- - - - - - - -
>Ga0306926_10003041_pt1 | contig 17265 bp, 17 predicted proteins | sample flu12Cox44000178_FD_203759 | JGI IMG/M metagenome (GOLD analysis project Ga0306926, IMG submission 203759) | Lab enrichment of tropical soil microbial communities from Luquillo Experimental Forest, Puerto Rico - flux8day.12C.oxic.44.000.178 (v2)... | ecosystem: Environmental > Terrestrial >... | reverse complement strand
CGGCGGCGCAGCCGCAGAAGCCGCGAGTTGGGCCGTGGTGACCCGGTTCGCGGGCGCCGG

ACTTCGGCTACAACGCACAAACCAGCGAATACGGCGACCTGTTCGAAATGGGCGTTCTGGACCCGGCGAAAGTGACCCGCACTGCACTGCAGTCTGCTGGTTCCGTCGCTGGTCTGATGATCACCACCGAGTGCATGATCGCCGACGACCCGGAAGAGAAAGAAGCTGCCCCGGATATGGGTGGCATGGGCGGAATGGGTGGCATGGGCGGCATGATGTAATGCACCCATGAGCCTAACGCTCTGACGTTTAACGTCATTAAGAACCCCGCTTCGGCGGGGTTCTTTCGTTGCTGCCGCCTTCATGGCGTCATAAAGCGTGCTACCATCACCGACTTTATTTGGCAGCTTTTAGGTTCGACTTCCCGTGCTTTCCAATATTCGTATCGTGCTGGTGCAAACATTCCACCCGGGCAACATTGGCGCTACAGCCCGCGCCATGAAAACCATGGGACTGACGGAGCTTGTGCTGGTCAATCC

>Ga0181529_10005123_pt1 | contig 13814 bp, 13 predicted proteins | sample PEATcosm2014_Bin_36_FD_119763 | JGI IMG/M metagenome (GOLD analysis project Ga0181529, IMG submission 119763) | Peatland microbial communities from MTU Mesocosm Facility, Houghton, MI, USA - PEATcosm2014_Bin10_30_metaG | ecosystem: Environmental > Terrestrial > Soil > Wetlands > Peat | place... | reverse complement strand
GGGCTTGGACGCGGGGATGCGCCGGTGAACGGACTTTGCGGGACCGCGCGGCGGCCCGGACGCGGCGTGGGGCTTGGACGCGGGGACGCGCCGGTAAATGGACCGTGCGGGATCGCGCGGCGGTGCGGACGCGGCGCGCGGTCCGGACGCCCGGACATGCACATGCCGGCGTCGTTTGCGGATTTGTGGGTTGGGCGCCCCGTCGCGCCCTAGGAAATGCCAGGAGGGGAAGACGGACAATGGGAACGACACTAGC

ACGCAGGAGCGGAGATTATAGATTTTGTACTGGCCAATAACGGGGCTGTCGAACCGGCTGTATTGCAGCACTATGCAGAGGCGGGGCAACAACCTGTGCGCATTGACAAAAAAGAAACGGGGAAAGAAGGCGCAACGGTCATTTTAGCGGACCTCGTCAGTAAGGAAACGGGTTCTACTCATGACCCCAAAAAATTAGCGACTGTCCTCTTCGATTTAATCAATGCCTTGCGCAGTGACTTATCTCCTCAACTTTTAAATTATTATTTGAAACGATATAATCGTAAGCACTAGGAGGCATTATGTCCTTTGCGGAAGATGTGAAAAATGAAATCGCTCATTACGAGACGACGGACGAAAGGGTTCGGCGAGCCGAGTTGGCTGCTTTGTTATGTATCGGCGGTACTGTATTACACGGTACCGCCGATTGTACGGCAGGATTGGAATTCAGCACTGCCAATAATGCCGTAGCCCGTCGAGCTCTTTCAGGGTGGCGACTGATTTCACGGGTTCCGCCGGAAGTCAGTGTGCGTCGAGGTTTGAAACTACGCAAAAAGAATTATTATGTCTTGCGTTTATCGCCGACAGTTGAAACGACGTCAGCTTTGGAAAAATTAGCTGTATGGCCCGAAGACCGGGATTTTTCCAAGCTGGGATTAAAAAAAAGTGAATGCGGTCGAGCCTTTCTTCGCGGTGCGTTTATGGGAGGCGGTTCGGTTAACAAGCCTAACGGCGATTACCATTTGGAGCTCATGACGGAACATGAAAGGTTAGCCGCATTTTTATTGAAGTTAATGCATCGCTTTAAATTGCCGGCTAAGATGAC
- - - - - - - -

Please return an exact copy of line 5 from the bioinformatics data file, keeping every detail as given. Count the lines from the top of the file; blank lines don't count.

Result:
GGGCTTGGACGCGGGGATGCGCCGGTGAACGGACTTTGCGGGACCGCGCGGCGGCCCGGACGCGGCGTGGGGCTTGGACGCGGGGACGCGCCGGTAAATGGACCGTGCGGGATCGCGCGGCGGTGCGGACGCGGCGCGCGGTCCGGACGCCCGGACATGCACATGCCGGCGTCGTTTGCGGATTTGTGGGTTGGGCGCCCCGTCGCGCCCTAGGAAATGCCAGGAGGGGAAGACGGACAATGGGAACGACACTAGC